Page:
Ooooh, NARTHty! Crackpot ‘gay cure’ outfit loses its tax exempt status

EARLIER this week, the IRS in the US notified the public that it had revoked the tax-exempt status enjoyed by the National Association for the Research and Therapy of Homosexuality’s (NARTH).

Although the IRS revocation occurred in September 2012, it has only now come to light that NARTH’s tax-exempt status was withdrawn as a result if its failure to file proper forms for three consecutive years.

But apparently the organisation, which uses junk science to convince people that being gay is purely a life-style choice, is not informing donors. Worse, it is LYING.

When Warren Throckmorton posted the news on his blog yesterday, one commenter – Michael Bussee – said:

I just called the NARTH office. The male receptionist (who would not give his name) says that ‘all donations and membership fees’ are tax-deductible and that he personally sends a receipt for tax purposes. He said he had not heard any news to the contrary.

That said, it seems we owe NARTH an apology. Like so many others, we have routinely identified the NARTH as a hate-mongering religious right-wing outfit.

No, no, NO, says NARTH’s President, Julie Hamilton, PhD:

Although the critics often describe NARTH as a right-wing, religious organization, NARTH is neither right-wing, nor religious. Rather, NARTH is a scientific, secular organization. The membership of NARTH is very diverse, as is the governing board, including people of many different faith traditions and people of no faith tradition.

While NARTH members vary in their religious viewpoints, the commonality among its members is their commitment to defend the scientific research, despite the trend in our culture of promoting the message that people are born homosexual and cannot change.

Demented duo:

Demented duo: Nicolosi and Hamiltom

Trouble is, NARTH tends only to hang out with nasty, right-wing religious organisations and the man who concocted it, a charlatan called Dr Joseph Nicolosi, seems 0nly to get exposure on homophoic wingnut sections of the media. So perhaps we can be forgiven for leaping to the wrong conclusion.

In 2010, for example, the Halfway There blog revealed that Nicolosi was a guest on the Catholic Answers Live radio show. Dr Nicolosi, said the blogger:

Is one of those psychologists who offers ‘reparative therapy’ to turn unhappy gays into unhappy straights. (He would, of course, dispute that.)

He added:

It helps, naturally, that there are no homosexuals. They don’t exist! Dr Nicolosi makes no bones about it when confronted with potential subjects to confess to being homosexual. ‘You are not homosexual,’ he tells them. ‘You are a heterosexual with a homosexual problem.’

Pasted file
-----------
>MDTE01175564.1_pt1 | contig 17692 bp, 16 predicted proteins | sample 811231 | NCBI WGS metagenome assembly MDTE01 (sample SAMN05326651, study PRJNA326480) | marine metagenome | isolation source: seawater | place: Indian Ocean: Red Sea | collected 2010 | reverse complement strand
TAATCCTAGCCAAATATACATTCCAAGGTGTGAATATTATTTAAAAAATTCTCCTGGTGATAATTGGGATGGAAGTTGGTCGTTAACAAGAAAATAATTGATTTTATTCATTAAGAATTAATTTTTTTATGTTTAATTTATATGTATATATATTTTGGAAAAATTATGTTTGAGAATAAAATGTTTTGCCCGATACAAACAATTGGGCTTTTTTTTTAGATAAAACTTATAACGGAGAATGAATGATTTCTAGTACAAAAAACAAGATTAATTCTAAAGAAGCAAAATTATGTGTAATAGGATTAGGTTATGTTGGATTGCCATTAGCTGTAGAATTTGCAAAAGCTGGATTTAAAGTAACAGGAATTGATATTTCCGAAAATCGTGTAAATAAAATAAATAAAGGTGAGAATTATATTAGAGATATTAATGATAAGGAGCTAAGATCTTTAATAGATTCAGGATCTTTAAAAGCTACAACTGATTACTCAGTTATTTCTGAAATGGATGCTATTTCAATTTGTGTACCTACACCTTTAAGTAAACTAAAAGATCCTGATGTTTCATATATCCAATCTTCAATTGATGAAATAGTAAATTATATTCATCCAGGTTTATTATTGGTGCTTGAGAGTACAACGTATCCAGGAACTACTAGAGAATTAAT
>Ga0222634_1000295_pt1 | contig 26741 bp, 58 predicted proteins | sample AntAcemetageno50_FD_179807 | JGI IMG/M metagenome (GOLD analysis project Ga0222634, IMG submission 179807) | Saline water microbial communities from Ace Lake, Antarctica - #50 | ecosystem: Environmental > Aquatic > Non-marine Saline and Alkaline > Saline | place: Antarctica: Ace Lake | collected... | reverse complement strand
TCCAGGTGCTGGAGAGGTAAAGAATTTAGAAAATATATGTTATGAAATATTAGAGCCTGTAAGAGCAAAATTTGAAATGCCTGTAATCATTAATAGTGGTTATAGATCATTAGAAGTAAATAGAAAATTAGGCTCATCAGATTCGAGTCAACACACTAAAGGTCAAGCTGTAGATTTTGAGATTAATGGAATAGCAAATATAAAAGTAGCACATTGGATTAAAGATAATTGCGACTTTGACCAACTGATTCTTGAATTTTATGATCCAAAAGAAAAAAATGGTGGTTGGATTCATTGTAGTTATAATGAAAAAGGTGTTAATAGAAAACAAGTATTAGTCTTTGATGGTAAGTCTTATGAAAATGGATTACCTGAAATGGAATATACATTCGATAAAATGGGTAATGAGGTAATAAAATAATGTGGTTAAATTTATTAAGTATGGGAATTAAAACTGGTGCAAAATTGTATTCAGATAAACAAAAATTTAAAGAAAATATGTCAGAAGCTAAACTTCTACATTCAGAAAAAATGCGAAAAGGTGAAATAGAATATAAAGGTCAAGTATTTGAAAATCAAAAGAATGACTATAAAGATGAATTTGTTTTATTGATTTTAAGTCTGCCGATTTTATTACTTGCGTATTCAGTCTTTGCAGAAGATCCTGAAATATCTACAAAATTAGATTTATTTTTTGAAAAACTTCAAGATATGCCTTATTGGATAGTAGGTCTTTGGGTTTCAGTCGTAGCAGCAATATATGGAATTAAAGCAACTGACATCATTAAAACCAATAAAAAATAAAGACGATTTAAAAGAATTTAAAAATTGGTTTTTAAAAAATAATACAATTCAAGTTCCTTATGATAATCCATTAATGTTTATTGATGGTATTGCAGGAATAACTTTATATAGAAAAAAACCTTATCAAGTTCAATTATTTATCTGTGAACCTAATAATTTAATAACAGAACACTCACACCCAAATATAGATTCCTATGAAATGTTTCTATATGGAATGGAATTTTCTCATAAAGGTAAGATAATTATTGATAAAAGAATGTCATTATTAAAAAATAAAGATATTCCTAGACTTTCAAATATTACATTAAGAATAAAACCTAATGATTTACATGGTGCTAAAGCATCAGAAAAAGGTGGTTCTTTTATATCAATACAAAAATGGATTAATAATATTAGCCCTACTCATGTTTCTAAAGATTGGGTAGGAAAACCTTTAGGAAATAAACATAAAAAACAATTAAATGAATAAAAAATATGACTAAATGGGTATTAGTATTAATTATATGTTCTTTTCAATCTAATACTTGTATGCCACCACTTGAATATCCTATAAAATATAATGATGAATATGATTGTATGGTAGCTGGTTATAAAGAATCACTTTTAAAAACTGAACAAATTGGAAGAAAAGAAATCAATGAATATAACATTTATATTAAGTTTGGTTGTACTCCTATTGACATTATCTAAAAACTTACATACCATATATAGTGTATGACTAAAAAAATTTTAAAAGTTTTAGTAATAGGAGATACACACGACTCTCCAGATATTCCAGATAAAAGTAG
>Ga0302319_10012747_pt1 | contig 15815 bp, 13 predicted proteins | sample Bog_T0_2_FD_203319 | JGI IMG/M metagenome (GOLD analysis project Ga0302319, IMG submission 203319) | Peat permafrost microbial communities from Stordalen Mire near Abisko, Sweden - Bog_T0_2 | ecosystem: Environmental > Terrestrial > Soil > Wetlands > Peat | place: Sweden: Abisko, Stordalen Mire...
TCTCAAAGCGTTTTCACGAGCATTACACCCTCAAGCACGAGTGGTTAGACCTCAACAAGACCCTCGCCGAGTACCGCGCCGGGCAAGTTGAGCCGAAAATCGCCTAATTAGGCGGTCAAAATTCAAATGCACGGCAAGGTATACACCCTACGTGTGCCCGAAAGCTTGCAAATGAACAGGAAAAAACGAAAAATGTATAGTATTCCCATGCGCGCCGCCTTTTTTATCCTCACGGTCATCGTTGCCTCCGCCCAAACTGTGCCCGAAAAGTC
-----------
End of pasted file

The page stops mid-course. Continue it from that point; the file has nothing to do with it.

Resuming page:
By the way:

Nicolosi says that his fees are higher than those of his associates in the Thomas Aquinas Psychological Clinic, but one assumes he’s worth every three-dollar bill he gets.

While there’s no mention of “praying away the gay” in NARTH’s bumph, there is a tsumani of daft psycho-babble.

A while back NARTH introduced an annual award to enable NARTH to:

Express its support and appreciation to students who have shown a willingness to take an unpopular stand for what they believe is the greater good. 

The recipient in 2012 of a $1,000 scholarship was William Stanus.

Stanus explained his work as follows:

My Master’s thesis involves a qualitative, phenomenological investigation into the experiences of five men who have been in therapy for issues related to unwanted same-sex attraction (SSA) at the Thomas Aquinas Psychological Clinic in Encino, CA.

This is a population of clients who continue to be neglected and misunderstood within the mental-health professions as well as the wider culture. Many would understand their struggle as one of internalized stigma or ‘homophobia’, instead of seeing these men as having the ability to envision and pursue a life consistent with their own personal worldview and values.

As such, I felt it critical to contribute to the scientific literature by allowing these men to tell their stories of being in reparative therapy. Theirs is primarily a story of the healing of masculine identity.

Some of the themes that emerged in their stories were: painful family relationships, past experiences of abuse and gender-trauma, a history of shame as it manifests in the body, and the struggle to develop healthy same-sex emotional (non-erotic) intimacy.

I was inspired by learning of their struggles and successes. My hope is that this project will assist in giving voice to a culturally disenfranchised minority.

George Alan Rekers

George Alan Rekers

NARTH’s most spectacular “gay cure” failure centred on one of its very own therapists and advisors – Christian fundie George Alan Rekers – who, in 2010 was toppled from his lofty position as a world “expert” in “reparative therapy”after  procuring the services of a male  escort called “Lucien”.

After he was rumbled in 2010, Rekers claimed he had a bad back, and Lucien was only hired from Rentboy.com “to lift his luggage”, a euphemism for hot, sweaty twink-on-man action that instantly passed into gay parlance.

Hat tip: John C